2015 21 January

Recent developments in commercial arbitration in Cambodia

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Alex Larkin, Senior Adviser – Regional Dispute Resolution, and Sambo Ly , Partner, published an article, Recent Developments in Commercial Arbitration in Cambodia, in the January 2015 edition of Asian Dispute Resolution.  The article includes a discussion of recent developments by Cambodia’s National Commercial Arbitration Centre (“NCAC”), the newly-adopted arbitration rules of the NCAC, and enforcement of foreign arbitral awards in Cambodia, providing increased confidence for protection of commercial investments.

2014 has witnessed a number of significant positive developments in commercial arbitration in Cambodia. It has seen the first Cambodian final appellate court decision enfacing a foreign arbitral award and the adoption of arbitration rules by the Cambodian National Commercial Arbitration Center (NCAC). These developments have the potential to transform Cambodia rapidly into a jurisdiction where commercial disputes can be resolved efficiently and with a maximum of transparency. They may catapult Cambodia ahead of some other ASEAN jurisdictions which, by comparison, are lagging in the area of commercial dispute resolution.

Cambodia has long been considered an attractive destination for foreign investment, offering investment incentives in the form of certain tax holidays for qualifying projects, rapidly improving infrastructure and low-cost labour, among other factors. Coupling such advantages with a dedicated arbitration body, focused solely on resolving commercial disputes, and a demonstrated ability to enforce foreign arbitral awards, will provide investors with a considerable degree of comfort in knowing that their commercial endeavours in Cambodia are protected.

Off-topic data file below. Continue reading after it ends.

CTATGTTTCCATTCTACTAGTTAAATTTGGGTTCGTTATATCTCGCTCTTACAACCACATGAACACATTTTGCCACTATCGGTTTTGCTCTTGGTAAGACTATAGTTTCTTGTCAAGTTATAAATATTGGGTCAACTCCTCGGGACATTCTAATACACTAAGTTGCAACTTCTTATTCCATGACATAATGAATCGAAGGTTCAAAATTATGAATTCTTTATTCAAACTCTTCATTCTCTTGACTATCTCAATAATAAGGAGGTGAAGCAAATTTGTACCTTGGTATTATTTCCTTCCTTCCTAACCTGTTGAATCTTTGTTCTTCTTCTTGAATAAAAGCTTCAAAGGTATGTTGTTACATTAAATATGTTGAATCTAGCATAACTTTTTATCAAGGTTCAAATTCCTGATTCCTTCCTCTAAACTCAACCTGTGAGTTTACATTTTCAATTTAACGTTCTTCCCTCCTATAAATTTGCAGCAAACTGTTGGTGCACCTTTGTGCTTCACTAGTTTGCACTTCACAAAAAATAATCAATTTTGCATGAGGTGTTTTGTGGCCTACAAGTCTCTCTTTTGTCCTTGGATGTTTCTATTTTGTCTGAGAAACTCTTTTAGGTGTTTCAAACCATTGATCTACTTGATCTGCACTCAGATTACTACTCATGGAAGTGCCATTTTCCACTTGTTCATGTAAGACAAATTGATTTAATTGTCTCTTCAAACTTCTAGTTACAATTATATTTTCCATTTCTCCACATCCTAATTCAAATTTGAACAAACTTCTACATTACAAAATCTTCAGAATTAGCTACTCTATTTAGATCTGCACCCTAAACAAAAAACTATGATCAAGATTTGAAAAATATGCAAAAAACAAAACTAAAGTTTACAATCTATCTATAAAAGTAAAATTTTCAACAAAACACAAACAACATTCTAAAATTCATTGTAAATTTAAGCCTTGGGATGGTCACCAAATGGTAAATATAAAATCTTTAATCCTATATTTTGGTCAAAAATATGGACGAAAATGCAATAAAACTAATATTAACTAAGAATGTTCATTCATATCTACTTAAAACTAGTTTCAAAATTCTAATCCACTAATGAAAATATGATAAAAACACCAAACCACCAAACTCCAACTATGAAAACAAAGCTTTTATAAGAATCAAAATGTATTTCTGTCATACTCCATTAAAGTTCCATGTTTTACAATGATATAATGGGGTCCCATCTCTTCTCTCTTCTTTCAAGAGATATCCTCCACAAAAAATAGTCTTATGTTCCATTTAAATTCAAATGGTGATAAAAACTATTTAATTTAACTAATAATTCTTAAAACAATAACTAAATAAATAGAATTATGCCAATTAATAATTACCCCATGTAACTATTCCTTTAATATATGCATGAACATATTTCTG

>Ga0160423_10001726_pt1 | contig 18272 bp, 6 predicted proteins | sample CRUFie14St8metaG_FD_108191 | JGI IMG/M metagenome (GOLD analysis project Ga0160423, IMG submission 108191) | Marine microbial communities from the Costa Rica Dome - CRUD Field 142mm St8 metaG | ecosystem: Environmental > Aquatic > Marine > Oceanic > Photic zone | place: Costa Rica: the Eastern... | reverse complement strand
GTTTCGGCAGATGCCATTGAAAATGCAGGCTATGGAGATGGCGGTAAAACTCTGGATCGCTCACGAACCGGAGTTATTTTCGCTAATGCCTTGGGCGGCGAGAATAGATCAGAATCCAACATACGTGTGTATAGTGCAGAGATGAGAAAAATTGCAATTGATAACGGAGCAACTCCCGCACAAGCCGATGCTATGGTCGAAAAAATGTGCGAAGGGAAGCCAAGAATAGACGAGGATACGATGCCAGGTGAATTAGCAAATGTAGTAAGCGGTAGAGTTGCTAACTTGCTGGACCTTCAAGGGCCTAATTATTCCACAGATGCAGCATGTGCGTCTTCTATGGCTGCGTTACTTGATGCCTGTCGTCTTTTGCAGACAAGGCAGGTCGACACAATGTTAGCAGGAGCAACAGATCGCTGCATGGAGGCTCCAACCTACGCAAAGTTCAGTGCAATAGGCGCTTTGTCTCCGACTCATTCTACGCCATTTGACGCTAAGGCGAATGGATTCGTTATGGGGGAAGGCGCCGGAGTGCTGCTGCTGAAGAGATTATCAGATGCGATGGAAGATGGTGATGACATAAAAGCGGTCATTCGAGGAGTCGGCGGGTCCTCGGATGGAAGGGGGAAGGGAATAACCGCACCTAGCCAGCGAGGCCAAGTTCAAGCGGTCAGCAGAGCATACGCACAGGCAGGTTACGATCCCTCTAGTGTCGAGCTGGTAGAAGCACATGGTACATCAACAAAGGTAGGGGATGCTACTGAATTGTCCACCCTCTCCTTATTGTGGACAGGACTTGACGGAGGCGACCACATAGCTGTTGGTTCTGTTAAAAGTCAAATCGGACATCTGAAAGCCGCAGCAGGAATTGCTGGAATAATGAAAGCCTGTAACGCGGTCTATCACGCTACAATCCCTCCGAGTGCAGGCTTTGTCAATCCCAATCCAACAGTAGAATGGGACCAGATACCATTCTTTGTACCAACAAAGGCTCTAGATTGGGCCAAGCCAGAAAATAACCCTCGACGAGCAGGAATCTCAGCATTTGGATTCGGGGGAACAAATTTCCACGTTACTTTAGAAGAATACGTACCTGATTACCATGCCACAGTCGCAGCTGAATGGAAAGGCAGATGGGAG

Development of a commercial arbitration centre in Cambodia

The NCAC is the product of Cambodia’s Commercial Arbitration Law (2006)1 and the related Sub-Decree on Organization and Functioning of the National Commercial Arbitration Center (2009) (the Sub-Decree).2 Initial funding and assistance for the establishment of the NCAC were provided by the Asian Development Bank and the International Finance Corporation (IFC), a member of the World Bank Group.3 Cambodia also enacted a revised Code of Civil Procedure (CCP) in 2006.4 This includes key provisions on the execution of arbitration decisions, both foreign and local, as well as provisions permitting courts to issue interim or injunctive relief in relation to matters that are subject to arbitration proceedings.

In accordance with the Commercial Arbitration Law and the Sub-Decree, the Cambodian Ministry of Commerce established a commission which, in turn, appointed the initial members of the NCAC. Those members underwent training by internationally-renowned arbitration experts associated with the Singapore International Arbitration Centre. In addition to the initial members, certain entities, such as chambers of commerce and business associations, have been appointed as representatives with voting rights in the General Assembly of the NCAC. In accordance with art 54 of the Sub-Decree, the NCAC has become a self-governing institution and is expected to complement the country’s already successful Arbitration Council, which hears collective labour disputes. In organising itself as an institution, the NCAC established working groups which developed (inter alia) its Arbitration Rules and its Internal Rules.

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